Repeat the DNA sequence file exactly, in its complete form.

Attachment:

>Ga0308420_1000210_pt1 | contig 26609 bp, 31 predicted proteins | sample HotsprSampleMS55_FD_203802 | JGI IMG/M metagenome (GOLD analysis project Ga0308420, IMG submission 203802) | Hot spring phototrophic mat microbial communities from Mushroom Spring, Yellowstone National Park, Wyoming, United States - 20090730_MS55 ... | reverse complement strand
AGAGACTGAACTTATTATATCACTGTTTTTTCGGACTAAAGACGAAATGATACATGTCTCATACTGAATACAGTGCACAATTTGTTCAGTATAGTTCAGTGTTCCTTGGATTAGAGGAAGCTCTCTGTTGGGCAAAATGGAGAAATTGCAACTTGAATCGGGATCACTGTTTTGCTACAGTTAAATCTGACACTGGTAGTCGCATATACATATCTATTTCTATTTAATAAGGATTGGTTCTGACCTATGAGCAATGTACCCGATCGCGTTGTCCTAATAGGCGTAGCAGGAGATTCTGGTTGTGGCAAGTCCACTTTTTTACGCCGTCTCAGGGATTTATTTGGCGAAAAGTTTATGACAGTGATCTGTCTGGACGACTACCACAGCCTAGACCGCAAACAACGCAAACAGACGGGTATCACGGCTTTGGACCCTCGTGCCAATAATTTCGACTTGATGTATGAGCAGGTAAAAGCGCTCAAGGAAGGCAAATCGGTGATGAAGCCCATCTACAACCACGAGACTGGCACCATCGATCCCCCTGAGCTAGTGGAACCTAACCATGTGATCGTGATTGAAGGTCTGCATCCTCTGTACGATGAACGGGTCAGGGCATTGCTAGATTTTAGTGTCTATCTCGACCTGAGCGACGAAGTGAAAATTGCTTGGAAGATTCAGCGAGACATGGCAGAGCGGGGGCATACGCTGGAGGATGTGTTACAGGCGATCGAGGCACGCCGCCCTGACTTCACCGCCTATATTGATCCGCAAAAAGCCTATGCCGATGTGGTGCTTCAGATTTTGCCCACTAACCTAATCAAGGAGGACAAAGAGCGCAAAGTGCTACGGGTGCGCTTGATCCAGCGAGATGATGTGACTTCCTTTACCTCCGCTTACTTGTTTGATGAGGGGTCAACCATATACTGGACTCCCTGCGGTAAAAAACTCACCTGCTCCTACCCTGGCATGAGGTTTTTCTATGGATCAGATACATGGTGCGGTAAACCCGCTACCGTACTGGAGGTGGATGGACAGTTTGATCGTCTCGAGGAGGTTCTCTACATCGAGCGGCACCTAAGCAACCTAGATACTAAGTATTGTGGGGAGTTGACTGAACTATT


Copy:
>Ga0308420_1000210_pt1 | contig 26609 bp, 31 predicted proteins | sample HotsprSampleMS55_FD_203802 | JGI IMG/M metagenome (GOLD analysis project Ga0308420, IMG submission 203802) | Hot spring phototrophic mat microbial communities from Mushroom Spring, Yellowstone National Park, Wyoming, United States - 20090730_MS55 ... | reverse complement strand
AGAGACTGAACTTATTATATCACTGTTTTTTCGGACTAAAGACGAAATGATACATGTCTCATACTGAATACAGTGCACAATTTGTTCAGTATAGTTCAGTGTTCCTTGGATTAGAGGAAGCTCTCTGTTGGGCAAAATGGAGAAATTGCAACTTGAATCGGGATCACTGTTTTGCTACAGTTAAATCTGACACTGGTAGTCGCATATACATATCTATTTCTATTTAATAAGGATTGGTTCTGACCTATGAGCAATGTACCCGATCGCGTTGTCCTAATAGGCGTAGCAGGAGATTCTGGTTGTGGCAAGTCCACTTTTTTACGCCGTCTCAGGGATTTATTTGGCGAAAAGTTTATGACAGTGATCTGTCTGGACGACTACCACAGCCTAGACCGCAAACAACGCAAACAGACGGGTATCACGGCTTTGGACCCTCGTGCCAATAATTTCGACTTGATGTATGAGCAGGTAAAAGCGCTCAAGGAAGGCAAATCGGTGATGAAGCCCATCTACAACCACGAGACTGGCACCATCGATCCCCCTGAGCTAGTGGAACCTAACCATGTGATCGTGATTGAAGGTCTGCATCCTCTGTACGATGAACGGGTCAGGGCATTGCTAGATTTTAGTGTCTATCTCGACCTGAGCGACGAAGTGAAAATTGCTTGGAAGATTCAGCGAGACATGGCAGAGCGGGGGCATACGCTGGAGGATGTGTTACAGGCGATCGAGGCACGCCGCCCTGACTTCACCGCCTATATTGATCCGCAAAAAGCCTATGCCGATGTGGTGCTTCAGATTTTGCCCACTAACCTAATCAAGGAGGACAAAGAGCGCAAAGTGCTACGGGTGCGCTTGATCCAGCGAGATGATGTGACTTCCTTTACCTCCGCTTACTTGTTTGATGAGGGGTCAACCATATACTGGACTCCCTGCGGTAAAAAACTCACCTGCTCCTACCCTGGCATGAGGTTTTTCTATGGATCAGATACATGGTGCGGTAAACCCGCTACCGTACTGGAGGTGGATGGACAGTTTGATCGTCTCGAGGAGGTTCTCTACATCGAGCGGCACCTAAGCAACCTAGATACTAAGTATTGTGGGGAGTTGACTGAACTATT